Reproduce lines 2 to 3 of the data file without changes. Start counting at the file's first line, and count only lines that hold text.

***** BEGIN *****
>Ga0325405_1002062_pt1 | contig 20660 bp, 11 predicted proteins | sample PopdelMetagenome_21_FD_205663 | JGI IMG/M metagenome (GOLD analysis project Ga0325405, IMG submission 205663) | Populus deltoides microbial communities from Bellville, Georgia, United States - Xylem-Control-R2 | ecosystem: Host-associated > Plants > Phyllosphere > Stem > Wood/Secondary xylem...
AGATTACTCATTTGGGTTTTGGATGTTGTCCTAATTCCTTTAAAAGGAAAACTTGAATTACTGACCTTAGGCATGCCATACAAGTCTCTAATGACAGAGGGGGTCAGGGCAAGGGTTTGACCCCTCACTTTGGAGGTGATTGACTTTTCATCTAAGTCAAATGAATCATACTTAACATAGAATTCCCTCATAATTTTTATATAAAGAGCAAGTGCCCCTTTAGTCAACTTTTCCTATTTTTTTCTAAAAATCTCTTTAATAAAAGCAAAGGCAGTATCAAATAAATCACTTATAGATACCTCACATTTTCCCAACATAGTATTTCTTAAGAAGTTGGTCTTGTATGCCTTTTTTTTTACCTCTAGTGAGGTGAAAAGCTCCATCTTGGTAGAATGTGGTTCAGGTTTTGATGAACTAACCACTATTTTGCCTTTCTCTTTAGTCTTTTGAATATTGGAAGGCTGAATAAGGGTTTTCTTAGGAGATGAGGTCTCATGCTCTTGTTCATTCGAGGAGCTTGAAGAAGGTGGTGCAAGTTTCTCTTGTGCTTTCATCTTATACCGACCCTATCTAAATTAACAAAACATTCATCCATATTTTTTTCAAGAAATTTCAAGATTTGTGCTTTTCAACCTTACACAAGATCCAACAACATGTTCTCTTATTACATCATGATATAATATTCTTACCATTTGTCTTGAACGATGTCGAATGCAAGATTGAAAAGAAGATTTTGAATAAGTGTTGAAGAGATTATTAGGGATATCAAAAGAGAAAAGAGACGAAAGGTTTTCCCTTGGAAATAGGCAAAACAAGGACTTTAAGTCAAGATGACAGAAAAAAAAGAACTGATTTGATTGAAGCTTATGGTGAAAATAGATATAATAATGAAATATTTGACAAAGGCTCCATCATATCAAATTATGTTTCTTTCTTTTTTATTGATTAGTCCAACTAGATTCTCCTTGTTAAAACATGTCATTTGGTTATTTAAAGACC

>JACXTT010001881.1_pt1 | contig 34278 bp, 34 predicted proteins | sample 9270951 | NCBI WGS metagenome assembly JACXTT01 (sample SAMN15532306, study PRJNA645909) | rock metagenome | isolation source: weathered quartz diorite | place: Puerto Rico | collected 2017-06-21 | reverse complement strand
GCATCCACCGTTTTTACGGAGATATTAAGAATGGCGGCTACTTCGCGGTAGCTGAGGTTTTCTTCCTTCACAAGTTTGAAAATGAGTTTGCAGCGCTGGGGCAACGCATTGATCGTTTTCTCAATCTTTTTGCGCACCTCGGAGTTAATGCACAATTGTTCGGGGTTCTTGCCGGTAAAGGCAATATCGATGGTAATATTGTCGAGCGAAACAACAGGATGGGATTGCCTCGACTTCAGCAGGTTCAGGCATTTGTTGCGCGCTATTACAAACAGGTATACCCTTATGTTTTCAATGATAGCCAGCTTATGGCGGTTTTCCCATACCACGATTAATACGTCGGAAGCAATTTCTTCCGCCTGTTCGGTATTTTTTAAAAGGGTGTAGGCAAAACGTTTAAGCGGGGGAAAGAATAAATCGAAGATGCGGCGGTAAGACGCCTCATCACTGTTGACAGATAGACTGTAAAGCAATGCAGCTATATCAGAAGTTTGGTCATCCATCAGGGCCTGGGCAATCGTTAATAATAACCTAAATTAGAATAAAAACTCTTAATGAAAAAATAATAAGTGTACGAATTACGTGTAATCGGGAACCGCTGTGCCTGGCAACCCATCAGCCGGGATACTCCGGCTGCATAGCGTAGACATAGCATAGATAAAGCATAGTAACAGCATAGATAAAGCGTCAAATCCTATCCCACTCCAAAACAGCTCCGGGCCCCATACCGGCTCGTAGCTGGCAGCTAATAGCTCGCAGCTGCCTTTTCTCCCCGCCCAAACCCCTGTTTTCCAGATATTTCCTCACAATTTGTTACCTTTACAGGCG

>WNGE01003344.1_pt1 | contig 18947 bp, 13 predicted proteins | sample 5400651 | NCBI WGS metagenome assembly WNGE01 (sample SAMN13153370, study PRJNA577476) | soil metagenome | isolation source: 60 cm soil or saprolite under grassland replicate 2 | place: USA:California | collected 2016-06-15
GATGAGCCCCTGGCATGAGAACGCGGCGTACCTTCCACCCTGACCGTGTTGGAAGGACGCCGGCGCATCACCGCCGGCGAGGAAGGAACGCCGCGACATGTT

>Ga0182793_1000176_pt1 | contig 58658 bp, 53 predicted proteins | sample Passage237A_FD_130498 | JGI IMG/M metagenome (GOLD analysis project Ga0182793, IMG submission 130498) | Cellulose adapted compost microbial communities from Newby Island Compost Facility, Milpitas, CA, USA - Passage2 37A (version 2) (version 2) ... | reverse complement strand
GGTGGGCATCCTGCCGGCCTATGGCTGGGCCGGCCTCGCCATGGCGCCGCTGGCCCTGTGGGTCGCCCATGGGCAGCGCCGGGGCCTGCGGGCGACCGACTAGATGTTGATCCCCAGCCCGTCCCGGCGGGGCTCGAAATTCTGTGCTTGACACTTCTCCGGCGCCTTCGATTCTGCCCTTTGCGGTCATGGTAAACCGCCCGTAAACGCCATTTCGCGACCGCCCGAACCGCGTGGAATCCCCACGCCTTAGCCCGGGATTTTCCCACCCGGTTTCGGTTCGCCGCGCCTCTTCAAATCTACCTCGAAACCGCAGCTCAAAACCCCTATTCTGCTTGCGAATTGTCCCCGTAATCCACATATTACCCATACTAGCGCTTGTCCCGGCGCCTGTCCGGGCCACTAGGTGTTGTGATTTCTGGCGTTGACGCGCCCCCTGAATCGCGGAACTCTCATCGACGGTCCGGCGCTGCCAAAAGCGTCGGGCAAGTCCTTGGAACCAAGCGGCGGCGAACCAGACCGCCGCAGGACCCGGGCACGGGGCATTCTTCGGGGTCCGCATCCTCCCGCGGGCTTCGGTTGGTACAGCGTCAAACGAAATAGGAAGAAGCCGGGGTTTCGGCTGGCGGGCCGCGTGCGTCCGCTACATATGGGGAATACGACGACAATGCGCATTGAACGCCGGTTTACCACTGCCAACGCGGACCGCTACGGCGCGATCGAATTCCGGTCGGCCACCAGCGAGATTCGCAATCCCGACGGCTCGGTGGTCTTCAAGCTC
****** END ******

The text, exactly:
AGATTACTCATTTGGGTTTTGGATGTTGTCCTAATTCCTTTAAAAGGAAAACTTGAATTACTGACCTTAGGCATGCCATACAAGTCTCTAATGACAGAGGGGGTCAGGGCAAGGGTTTGACCCCTCACTTTGGAGGTGATTGACTTTTCATCTAAGTCAAATGAATCATACTTAACATAGAATTCCCTCATAATTTTTATATAAAGAGCAAGTGCCCCTTTAGTCAACTTTTCCTATTTTTTTCTAAAAATCTCTTTAATAAAAGCAAAGGCAGTATCAAATAAATCACTTATAGATACCTCACATTTTCCCAACATAGTATTTCTTAAGAAGTTGGTCTTGTATGCCTTTTTTTTTACCTCTAGTGAGGTGAAAAGCTCCATCTTGGTAGAATGTGGTTCAGGTTTTGATGAACTAACCACTATTTTGCCTTTCTCTTTAGTCTTTTGAATATTGGAAGGCTGAATAAGGGTTTTCTTAGGAGATGAGGTCTCATGCTCTTGTTCATTCGAGGAGCTTGAAGAAGGTGGTGCAAGTTTCTCTTGTGCTTTCATCTTATACCGACCCTATCTAAATTAACAAAACATTCATCCATATTTTTTTCAAGAAATTTCAAGATTTGTGCTTTTCAACCTTACACAAGATCCAACAACATGTTCTCTTATTACATCATGATATAATATTCTTACCATTTGTCTTGAACGATGTCGAATGCAAGATTGAAAAGAAGATTTTGAATAAGTGTTGAAGAGATTATTAGGGATATCAAAAGAGAAAAGAGACGAAAGGTTTTCCCTTGGAAATAGGCAAAACAAGGACTTTAAGTCAAGATGACAGAAAAAAAAGAACTGATTTGATTGAAGCTTATGGTGAAAATAGATATAATAATGAAATATTTGACAAAGGCTCCATCATATCAAATTATGTTTCTTTCTTTTTTATTGATTAGTCCAACTAGATTCTCCTTGTTAAAACATGTCATTTGGTTATTTAAAGACC

>JACXTT010001881.1_pt1 | contig 34278 bp, 34 predicted proteins | sample 9270951 | NCBI WGS metagenome assembly JACXTT01 (sample SAMN15532306, study PRJNA645909) | rock metagenome | isolation source: weathered quartz diorite | place: Puerto Rico | collected 2017-06-21 | reverse complement strand